Self-Motivation
David Goggins
Former Navy Seal
Career Development
Bryan Cranston
Actor
Critical Thinking
Liv Boeree
International Poker Champion
Emotional Intelligence
Amaryllis Fox
Former CIA Clandestine Operative
Management
Chris Hadfield
Retired Canadian Astronaut & Author
Learn
from the world's big
thinkers
Start Learning

Dear Grammar Police: Kindly Cease and Desist

Mirriam Webster’s Kory Stamper explains just how words end up making the jump from the popular vernacular to the dictionary.

KORY STAMPER: So these are two main approaches to language. There’s prescriptivism and descriptivism. 

Prescriptivism is a belief that the “best practices” of English will prevail. And so you champion the best practices of English. And the idea of the best practices of English—they sort of take a very broad look at the established canon of literature and use that. 

Descriptivism is another approach to language and it’s one that dictionaries use. And that is that you are a chronicler of language. You record the language as it’s used and not as you want it to be used. 

So editors are prescriptivists, for instance, because they’re trying to establish a standard way of writing or a standard tone or a standard voice for a publication. 

Dictionaries are a descriptivist because the goal of a dictionary is to record as much of the language as you can, and even though prescriptivists and writers and editors champion the best practices of English, the best practices of English aren’t all the things that end up in print.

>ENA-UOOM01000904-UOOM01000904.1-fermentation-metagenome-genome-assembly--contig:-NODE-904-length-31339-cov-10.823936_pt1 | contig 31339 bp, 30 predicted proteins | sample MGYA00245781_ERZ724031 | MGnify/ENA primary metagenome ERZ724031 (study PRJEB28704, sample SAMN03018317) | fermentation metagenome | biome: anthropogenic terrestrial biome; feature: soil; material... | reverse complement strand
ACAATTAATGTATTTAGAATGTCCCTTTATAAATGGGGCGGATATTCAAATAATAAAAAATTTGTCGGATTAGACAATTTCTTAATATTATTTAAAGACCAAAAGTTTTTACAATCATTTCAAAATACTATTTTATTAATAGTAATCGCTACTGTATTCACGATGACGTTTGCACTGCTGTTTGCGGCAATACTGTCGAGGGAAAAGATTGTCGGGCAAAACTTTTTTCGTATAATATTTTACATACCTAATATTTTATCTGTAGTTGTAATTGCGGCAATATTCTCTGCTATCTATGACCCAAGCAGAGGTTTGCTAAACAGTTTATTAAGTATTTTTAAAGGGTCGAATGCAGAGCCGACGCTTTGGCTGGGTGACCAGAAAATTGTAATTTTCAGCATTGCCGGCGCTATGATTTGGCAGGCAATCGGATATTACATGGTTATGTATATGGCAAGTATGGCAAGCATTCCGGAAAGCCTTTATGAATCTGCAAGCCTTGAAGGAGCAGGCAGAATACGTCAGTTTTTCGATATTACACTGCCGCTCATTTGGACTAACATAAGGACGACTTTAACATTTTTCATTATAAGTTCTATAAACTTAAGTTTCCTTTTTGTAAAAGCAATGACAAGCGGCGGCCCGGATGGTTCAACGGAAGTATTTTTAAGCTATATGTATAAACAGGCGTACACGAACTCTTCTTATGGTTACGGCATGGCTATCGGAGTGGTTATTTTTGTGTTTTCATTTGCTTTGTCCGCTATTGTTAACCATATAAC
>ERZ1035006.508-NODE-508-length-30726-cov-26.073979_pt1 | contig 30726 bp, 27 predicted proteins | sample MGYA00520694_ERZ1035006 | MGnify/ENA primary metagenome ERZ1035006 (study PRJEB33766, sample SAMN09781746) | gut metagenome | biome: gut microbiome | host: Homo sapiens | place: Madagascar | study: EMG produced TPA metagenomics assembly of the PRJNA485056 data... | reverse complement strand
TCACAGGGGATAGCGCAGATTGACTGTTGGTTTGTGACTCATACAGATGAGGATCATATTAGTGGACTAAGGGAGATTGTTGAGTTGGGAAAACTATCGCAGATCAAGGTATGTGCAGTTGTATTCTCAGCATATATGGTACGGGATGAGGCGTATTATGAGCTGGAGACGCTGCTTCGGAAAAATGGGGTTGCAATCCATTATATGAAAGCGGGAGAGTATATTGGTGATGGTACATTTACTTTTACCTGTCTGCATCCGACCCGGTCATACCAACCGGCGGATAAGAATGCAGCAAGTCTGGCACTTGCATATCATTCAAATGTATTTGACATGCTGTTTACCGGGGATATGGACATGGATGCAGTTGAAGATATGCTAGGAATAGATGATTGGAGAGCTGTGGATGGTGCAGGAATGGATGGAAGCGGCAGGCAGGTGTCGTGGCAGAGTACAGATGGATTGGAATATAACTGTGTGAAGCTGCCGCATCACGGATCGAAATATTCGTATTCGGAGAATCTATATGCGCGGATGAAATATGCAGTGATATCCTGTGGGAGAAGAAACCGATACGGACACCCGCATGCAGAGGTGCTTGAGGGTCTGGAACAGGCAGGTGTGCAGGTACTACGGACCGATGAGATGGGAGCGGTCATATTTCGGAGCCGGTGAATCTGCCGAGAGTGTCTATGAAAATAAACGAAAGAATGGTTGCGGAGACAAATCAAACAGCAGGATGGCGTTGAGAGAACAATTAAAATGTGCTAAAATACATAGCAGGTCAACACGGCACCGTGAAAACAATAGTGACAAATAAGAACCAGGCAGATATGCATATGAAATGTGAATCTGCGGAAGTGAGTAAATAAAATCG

So as descriptivists we sort of look at everything that makes it into print—so good, bad and ugly—and enter those into the dictionary when they meet the criteria. 

I didn’t identify as a descriptivist before I got to Merriam Webster. I was a prescriptivist, because when you grow up—the way that our American educational system works—you grow up inside of this set of grammar rules. And those grammar rules are prescriptive. So when I started my job one of the first things that they said is: “You have to be willing to let go of any linguistic prejudices you have to record the language.” 

So I moved from being a prescriptivist into being a descriptivist. And I still have – there are still times when I’m a prescriptivist, and there’s still times when I see a word and say, “Ugh, I don’t like it.” 

But yes, I wasn’t a descriptivist before I started this job. 

I think there is value in defaulting to a descriptivist view of language, because what a descriptivist’s view of language assumes is that the person you’re speaking with has an equal command of the language that you do, and that their English is just as good as your English. 

And particularly in a business setting when you’re dealing with employees or your vendors or customers from all over the place that has to be the basis for any kind of communication—that you’re both on equal footing.